Non-fiction: 3 (YTD 14)
Legacy: A Collection of Personal Testimonies from People Affected by the Troubles in Northern Ireland, by BBC Northern Ireland
JN-T: The Life and Scandalous Times of John Nathan-Turner, by Richard Marson
1491, by Charles C. Mann
  

Fiction (non-sf): 1 (YTD 4)
The Folding Star, by Alan Hollinghurst

SF (non-Who): 5 (YTD 30)
The Long Way to a Small Angry Planet, by Becky Chambers
Bitter Seeds by Ian Tregillis
A Princess of Roumania, by Paul Park
Whispers Under Ground, by Ben Aaronovitch
Gorgon Child, by Steven Barnes
    

Doctor Who, etc: 4 (YTD 15)
Short Trips: Life Science, ed John Binns
Prime Time, by Mike Tucker
Beige Planet Mars, by Lance Parkin and Mark Clapham
Lethbridge-Stewart: The Schizoid Earth, by David McIntee
   

Comics: 2 (YTD 9)
Thing Explainer, by Randall Munroe
Het Spaanse Spook, by Willy Vandersteen
 

6,000 pages (YTD 20,100 pages)
1/15 (YTD 31/74) by women (Chambers)
1/15 (YTD 8/74) by PoC (Barnes)

The best of these were Legacy, which you can get here, and 1491, which you can get here. I bounced right off A Princess of Roumania, which you can get here, and Bitter Seeds, which you can get here.

March 2016 books

This is the latest post in a series I started in late 2019, anticipating the twentieth anniversary of my bookblogging which will fall in 2023. Every six-ish days, I’ve been revisiting a month from my recent past, noting work and family developments as well as the books I read in that month. I’ve found it a pleasantly cathartic process, especially in recent circumstances. If you want to look back at previous entries, they are all tagged under bookblog nostalgia.

As I have previously written, on 22 March 2016, I set off from home in slightly unusual circumstances; I had the car, because Anne was in England at a family funeral, and my phone was broken so I had no means of contacting the outside world as I drove to work. When I hit the tunnel that takes you from the motorway to Avenue de Cortenbergh at around 0850, there was the usual tailback of traffic. But it became clear by the time I reached Rond Point Schuman that this was no ordinary traffic jam; the Rue de la Loi, along which I would normally coast before taking a left turn down Rue de la Science for my office (the green line on my map), was being closed off by serious-looking police, and I ended up taking a very serpentine route indeed, not helped by thinking at one point that it might be smart to double back and then changing my mind.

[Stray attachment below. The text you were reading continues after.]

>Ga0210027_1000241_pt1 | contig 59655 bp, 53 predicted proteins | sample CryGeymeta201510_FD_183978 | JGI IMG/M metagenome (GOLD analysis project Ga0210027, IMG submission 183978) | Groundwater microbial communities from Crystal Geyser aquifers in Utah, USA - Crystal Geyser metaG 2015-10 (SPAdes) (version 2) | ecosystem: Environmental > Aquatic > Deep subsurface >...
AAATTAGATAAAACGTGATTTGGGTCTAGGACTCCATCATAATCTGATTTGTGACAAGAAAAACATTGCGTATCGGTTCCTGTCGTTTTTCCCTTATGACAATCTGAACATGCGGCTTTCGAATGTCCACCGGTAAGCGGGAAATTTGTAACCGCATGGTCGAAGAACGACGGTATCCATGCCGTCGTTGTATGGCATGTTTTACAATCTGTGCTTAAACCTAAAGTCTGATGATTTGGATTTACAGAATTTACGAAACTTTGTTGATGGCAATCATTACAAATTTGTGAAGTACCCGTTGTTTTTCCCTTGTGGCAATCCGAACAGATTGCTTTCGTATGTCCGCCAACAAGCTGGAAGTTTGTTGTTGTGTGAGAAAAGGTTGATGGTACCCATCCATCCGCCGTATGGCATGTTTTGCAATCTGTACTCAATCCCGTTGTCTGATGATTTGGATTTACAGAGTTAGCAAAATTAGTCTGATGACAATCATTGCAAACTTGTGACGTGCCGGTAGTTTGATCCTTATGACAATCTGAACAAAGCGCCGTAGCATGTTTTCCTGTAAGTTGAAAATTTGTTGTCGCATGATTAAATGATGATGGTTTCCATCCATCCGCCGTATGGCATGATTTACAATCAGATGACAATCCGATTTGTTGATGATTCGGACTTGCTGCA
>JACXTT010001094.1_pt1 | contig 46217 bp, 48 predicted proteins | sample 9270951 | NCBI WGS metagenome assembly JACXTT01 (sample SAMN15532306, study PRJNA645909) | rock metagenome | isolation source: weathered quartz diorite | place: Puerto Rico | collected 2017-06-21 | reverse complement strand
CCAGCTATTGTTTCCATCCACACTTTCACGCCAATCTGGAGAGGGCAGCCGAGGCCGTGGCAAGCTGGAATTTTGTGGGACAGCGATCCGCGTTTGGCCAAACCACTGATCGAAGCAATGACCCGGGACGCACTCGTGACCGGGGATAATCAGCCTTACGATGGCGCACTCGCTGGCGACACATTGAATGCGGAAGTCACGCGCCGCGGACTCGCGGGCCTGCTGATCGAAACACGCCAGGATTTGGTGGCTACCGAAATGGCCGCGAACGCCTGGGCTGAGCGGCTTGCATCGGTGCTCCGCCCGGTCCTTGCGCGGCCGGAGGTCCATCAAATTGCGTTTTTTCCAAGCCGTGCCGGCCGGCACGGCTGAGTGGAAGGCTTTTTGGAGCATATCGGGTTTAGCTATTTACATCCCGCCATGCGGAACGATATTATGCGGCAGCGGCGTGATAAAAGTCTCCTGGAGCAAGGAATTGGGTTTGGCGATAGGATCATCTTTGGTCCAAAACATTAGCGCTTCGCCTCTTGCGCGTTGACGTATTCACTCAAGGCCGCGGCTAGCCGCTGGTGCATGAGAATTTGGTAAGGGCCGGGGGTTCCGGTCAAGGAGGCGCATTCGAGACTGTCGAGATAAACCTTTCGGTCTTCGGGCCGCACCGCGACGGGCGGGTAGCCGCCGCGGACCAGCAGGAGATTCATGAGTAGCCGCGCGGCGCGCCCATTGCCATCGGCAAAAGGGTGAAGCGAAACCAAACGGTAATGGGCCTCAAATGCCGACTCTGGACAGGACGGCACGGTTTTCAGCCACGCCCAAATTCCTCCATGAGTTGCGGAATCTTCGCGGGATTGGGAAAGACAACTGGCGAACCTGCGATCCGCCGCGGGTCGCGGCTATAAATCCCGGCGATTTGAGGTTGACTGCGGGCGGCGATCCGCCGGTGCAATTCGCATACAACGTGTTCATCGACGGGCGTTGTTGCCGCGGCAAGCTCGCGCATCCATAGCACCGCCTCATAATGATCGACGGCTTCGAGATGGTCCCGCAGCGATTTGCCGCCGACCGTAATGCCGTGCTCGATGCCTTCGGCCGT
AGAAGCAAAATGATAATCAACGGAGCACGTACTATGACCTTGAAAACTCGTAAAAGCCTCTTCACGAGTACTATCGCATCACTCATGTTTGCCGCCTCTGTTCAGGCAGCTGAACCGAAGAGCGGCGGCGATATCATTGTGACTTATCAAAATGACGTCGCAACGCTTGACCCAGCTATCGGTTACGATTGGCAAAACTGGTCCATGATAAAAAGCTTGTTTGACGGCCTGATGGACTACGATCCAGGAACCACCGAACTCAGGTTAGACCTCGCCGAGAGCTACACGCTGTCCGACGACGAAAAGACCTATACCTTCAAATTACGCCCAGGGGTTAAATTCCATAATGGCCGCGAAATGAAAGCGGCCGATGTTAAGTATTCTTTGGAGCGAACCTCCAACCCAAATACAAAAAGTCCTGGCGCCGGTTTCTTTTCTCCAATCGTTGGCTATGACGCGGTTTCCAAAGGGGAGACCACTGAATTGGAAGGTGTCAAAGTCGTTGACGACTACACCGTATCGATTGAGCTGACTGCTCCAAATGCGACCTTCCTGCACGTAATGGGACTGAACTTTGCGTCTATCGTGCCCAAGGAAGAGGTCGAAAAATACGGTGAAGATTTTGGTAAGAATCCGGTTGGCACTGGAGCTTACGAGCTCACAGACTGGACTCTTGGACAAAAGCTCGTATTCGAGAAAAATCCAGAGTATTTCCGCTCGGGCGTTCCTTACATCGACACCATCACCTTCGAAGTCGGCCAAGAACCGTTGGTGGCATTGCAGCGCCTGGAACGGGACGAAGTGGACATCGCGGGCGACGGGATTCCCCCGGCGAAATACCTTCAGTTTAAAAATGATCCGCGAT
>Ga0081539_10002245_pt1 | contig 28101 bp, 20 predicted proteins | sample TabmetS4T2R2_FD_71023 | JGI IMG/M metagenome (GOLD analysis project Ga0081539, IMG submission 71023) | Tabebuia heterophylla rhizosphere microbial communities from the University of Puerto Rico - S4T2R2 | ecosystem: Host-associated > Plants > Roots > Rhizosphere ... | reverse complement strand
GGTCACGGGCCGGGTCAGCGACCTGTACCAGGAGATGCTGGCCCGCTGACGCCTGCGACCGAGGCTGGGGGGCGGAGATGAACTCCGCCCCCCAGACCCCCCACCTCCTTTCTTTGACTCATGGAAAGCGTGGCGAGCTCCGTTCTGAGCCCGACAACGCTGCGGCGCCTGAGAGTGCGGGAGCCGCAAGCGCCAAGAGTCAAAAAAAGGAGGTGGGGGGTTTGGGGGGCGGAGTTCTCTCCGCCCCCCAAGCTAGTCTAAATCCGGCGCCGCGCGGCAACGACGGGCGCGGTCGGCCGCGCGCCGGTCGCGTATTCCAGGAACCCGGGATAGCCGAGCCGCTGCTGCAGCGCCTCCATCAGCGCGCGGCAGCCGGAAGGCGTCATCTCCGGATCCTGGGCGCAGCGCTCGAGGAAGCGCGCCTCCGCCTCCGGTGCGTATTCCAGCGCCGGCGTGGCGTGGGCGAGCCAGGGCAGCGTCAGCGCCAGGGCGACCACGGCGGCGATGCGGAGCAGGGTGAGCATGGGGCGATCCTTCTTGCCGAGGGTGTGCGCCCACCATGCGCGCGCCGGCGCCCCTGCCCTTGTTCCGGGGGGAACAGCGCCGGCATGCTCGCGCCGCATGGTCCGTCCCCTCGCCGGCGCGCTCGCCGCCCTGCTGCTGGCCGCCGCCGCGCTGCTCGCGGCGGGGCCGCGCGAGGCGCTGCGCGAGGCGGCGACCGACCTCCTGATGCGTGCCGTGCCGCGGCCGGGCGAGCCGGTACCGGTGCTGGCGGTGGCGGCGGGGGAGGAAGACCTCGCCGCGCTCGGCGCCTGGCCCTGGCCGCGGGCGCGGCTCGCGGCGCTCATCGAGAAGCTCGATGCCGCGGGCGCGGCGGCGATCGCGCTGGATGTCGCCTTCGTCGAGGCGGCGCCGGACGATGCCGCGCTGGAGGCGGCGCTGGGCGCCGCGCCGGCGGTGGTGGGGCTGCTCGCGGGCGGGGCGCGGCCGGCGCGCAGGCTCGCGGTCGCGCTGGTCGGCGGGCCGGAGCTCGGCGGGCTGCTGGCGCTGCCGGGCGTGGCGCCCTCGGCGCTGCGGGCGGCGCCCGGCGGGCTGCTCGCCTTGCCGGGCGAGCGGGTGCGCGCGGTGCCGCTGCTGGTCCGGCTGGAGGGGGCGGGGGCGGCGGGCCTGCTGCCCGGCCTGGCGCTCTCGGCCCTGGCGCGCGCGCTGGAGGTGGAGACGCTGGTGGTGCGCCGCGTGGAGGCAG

I finally made it to the office at 1022, those last two kilometres having taken me 90 minutes to drive, to find most of my colleagues gathered ashen-faced in the lobby, greeting me tearfully – I was the only person who was unaccounted for, due to my phone being out of order, and people were beginning to assume the worst. They informed me that two terrorist attacks, one at the airport and one at the Maalbeek/Maelbeek metro station (marked with the four-pointed star on my map), had killed dozens of people – 35 including the perpetrators themselves, as it later turned out. I had massive numbers of messages on every possible platform asking if I was all right, which is very reassuring.

Losers

The horror hit very close to home. I had flown out of Brussels airport in the morning five times already in 2016, and was originally due to do so again three days later to go to Eastercon in Manchester (in fact my plans had already changed and I took the Eurostar to London for work and travelled on up by train). Anne’s flight home from England was cancelled and she returned by Eurostar the next day. Maelbeek metro station is in the heart of the EU quarter, and I go past it most days and through it several times a month; a former colleague was actually on the train that was bombed, but fortunately escaped without injury.

Apart from that, Mrs Lincoln, how did you enjoy the play? I had two trips to London, one of which extended into Eastercon in Manchester (Mancunicon) and also went to Barcelona. I don’t seem to have taken any photographs on any of those trips. We finished the month at my sister’s in Burgundy.

For the centenary of the Easter Rising, I wrote a blog post for the Dublin Worldcon bid, though later had to make corrections.

What with one thing and another, it was a slow month for reading.

Non-fiction: 2 (YTD 11)
The Road to Ruin: how Tony Abbott and Peta Credlin destroyed their own government, by Niki Savva
Easter 1916: selected archive pieces from the New Statesman

SF (non-Who): 8 (YTD 25)
Alice’s Adventures in Wonderland, by Lewis Carroll
Mother of Eden, by Chris Beckett
Through the Looking Glass, by Lewis Carroll
Wings of Sorrow and of Bone, by Beth Cato
Witches of Lychford, by Paul Cornell
Binti, by Nnedi Okorafor

Glorious Angels, by Justina Robson – did not finish
Naamah’s Curse, by Jacqueline Carey

Doctor Who, etc: 3 (YTD 11)
Short Trips: Steel Skies, ed. John Binns
Illegal Alien by Mike Tucker and Robert Perry
Another Girl, Another Planet by Martin Day and Len Beech

Comics: 2 (YTD 7)
The Sandman: Overture, by Neil Gaiman et al